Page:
The world's at their feet

The world's at their feet

The chemistry at French International School is just right for award-winning students


Star students Cheung Tung-chit and Ashley Chan, with headmaster Francis Cauet and the head of the international section, Mary Lawton.
Star students Cheung Tung-chit and Ashley Chan, with headmaster Francis Cauet and the head of the international section, Mary Lawton.
Photo: Jonathan Wong
It was one of those unbelievable moments when Ashley Chan Shin-yee learned she had topped Chemistry in last year's Cambridge's International General Certificate of Secondary Education (IGCSE).

"It was completely unexpected. It felt so weird that I am still trying to register it," says Ashley, 16, who attends the French International School. "I was very excited."

The IGCSE is the world's most popular international curriculum. It is taken in more than 100 countries.

Apart from topping Chemistry, Ashley topped other Hong Kong students in Geography and Spanish. She also had the highest overall score across nine subjects among Hong Kong students.

Ashley admits she is a perfectionist who strives for the best.

She fell in love with the study of atoms and particles because she sees how it relates to daily life. "It's completely relevant," she says. "Take medicine as an example: All drugs are made up of chemicals, which are made up of compounds of atoms and how they relate to each other."

Classmate Cheung Tung-chit's passion is Latin, and he was the highest achiever in the subject in Hong Kong.

"Many people think Latin is a dead language but it's not," he says. "It is the root of many other languages, including English and French."

The 17-year-old is fascinated by Roman history and culture.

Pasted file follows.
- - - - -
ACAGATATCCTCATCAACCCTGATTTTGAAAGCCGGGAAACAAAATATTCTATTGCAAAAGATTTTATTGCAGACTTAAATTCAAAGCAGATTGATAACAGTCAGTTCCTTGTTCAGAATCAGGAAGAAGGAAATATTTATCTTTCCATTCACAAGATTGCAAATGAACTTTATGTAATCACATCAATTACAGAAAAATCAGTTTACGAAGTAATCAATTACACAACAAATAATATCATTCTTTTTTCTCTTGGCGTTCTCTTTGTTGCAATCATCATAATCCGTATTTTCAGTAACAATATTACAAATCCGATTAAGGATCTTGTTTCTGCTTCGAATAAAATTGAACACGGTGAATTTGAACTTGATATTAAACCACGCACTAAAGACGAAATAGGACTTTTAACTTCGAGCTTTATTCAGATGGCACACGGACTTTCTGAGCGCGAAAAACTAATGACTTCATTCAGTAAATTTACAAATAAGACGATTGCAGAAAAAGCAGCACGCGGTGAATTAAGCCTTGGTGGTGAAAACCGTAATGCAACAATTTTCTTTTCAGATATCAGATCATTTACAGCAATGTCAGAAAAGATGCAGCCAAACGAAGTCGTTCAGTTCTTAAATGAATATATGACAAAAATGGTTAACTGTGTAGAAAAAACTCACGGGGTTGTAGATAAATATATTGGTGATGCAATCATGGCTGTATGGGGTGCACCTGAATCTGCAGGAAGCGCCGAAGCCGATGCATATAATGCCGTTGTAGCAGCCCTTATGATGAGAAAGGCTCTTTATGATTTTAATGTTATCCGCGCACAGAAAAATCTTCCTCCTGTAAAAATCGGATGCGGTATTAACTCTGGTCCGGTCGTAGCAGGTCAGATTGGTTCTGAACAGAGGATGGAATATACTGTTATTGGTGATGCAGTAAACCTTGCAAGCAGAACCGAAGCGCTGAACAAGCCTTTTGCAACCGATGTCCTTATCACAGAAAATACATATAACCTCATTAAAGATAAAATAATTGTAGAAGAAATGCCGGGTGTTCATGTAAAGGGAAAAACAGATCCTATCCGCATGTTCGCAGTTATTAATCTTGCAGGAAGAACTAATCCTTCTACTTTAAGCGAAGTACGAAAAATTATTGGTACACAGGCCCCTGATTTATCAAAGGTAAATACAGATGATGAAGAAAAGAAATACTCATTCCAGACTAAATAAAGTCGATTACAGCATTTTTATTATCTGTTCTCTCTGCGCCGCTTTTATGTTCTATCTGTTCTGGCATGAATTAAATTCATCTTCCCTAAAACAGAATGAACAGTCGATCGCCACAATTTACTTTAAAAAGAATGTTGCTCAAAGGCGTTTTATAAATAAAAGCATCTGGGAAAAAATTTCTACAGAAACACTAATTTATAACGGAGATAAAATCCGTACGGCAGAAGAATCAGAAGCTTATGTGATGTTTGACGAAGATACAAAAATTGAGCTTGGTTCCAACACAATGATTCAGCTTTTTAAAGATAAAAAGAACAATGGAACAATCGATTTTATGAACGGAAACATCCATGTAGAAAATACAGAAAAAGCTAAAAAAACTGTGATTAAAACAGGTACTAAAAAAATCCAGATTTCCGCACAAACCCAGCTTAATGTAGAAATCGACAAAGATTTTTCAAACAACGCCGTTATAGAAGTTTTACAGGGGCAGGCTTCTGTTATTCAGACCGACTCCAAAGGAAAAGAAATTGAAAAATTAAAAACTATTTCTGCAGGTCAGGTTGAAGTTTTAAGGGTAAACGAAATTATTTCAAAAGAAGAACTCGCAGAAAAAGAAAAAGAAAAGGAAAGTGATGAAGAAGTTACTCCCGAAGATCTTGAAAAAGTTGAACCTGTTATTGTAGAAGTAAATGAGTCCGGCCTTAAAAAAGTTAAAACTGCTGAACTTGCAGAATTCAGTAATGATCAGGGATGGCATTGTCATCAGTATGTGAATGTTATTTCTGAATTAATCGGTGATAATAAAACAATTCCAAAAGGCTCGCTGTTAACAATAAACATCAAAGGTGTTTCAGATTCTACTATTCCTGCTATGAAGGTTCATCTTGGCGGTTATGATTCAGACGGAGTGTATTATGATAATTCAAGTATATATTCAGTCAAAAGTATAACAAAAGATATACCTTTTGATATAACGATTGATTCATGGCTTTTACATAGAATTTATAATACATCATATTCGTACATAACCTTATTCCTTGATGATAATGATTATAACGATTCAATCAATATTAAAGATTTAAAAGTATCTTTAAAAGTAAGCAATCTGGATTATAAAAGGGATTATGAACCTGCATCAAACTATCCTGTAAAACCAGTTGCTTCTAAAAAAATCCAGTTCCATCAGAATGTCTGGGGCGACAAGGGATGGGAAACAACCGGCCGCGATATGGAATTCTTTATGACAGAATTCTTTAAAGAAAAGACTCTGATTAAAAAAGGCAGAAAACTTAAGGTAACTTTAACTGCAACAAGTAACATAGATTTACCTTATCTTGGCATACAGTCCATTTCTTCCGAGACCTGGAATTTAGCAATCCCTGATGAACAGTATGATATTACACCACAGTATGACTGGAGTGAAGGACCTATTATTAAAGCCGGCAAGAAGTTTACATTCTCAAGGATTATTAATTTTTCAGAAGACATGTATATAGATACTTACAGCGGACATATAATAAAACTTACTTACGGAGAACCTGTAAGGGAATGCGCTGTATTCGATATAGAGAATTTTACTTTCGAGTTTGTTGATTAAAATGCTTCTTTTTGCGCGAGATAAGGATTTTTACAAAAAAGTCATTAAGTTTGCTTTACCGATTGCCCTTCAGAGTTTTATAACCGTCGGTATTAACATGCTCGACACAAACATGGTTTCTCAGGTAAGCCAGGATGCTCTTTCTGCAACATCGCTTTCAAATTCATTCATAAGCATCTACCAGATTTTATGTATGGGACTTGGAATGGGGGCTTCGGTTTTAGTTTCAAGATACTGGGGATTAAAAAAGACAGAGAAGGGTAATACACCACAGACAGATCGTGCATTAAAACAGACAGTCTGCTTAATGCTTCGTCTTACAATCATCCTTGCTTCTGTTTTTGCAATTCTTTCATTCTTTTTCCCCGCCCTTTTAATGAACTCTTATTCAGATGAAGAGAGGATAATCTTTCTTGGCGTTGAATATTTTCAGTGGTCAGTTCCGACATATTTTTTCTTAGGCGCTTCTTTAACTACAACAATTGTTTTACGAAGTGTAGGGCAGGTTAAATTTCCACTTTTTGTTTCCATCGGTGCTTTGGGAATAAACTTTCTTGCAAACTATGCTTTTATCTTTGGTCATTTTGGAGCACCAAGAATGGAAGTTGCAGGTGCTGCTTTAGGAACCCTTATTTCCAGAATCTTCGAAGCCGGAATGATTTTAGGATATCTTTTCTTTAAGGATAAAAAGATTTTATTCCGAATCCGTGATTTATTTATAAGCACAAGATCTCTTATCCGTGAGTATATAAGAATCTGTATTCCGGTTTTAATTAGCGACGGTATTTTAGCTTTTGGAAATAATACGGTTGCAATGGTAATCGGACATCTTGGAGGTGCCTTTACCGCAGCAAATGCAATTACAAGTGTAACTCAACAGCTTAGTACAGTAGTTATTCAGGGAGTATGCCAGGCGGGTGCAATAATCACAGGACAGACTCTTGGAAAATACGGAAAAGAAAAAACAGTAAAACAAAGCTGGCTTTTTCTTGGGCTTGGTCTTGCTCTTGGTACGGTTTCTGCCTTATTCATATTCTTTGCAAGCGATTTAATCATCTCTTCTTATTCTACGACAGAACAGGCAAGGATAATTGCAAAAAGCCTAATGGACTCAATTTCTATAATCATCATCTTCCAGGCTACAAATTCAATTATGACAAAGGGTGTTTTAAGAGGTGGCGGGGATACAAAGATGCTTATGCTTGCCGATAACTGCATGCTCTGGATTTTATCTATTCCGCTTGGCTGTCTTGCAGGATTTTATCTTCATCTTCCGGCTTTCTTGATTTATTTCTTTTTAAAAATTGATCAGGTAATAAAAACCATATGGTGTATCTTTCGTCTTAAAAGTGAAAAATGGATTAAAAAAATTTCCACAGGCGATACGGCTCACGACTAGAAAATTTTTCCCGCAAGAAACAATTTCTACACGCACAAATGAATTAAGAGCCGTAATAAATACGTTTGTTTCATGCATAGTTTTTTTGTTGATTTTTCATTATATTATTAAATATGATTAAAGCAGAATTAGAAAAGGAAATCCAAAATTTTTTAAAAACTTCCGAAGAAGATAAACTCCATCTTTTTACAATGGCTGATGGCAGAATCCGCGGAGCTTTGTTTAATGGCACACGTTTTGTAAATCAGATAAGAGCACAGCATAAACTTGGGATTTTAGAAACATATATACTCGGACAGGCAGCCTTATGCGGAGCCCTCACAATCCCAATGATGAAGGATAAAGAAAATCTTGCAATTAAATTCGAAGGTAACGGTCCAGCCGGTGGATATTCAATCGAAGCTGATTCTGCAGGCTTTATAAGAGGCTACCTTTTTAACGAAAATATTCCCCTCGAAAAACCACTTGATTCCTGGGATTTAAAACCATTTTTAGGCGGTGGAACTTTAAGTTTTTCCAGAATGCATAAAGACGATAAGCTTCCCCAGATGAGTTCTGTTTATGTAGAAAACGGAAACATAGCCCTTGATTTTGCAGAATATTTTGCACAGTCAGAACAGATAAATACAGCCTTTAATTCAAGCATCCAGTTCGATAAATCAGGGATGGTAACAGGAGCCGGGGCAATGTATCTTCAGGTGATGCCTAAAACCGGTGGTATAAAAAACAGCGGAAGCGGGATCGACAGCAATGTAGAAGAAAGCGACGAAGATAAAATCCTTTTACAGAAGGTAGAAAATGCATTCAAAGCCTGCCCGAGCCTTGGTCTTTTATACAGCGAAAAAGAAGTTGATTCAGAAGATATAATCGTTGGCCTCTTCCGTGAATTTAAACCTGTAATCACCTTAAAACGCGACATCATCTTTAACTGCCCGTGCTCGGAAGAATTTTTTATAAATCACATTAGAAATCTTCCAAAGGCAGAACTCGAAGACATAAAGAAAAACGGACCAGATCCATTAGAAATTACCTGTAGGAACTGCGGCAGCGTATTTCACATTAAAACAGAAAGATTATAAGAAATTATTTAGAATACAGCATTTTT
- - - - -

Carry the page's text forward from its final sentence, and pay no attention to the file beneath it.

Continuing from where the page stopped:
Both students say the school's supportive culture helps them learn. Small classes help them develop close relationships with other students and teachers. "Our classmates made a video to congratulate us and it was very nice," Ashley says.

Headmaster Francis Cauet is proud of the school's supportive culture.

"We are very close to our students and their parents," he says. "We want to make sure students feel happy and comfortable. We are thrilled to see their high achievements, but we also want them to enjoy learning." The school's achievements were also boosted by past pupil Terence Young, who topped the world in Mandarin last year. Other Hong Kong students who topped the world in the exams are Anthony Leung Chi-hin, of Sha Tin College, in maths, and Christopher Lee Pak-to, of Island School, in First Language English.

With one more year of study in secondary school, Ashley and Tung-chit already have plans for the future.

"I want to go to the US for university," Tung-chit says. "I haven't decided what to study yet, economics or psychology."

Ashley also wants to study overseas. "I like chemical engineering but I'm also interested in law. I'll decide later."



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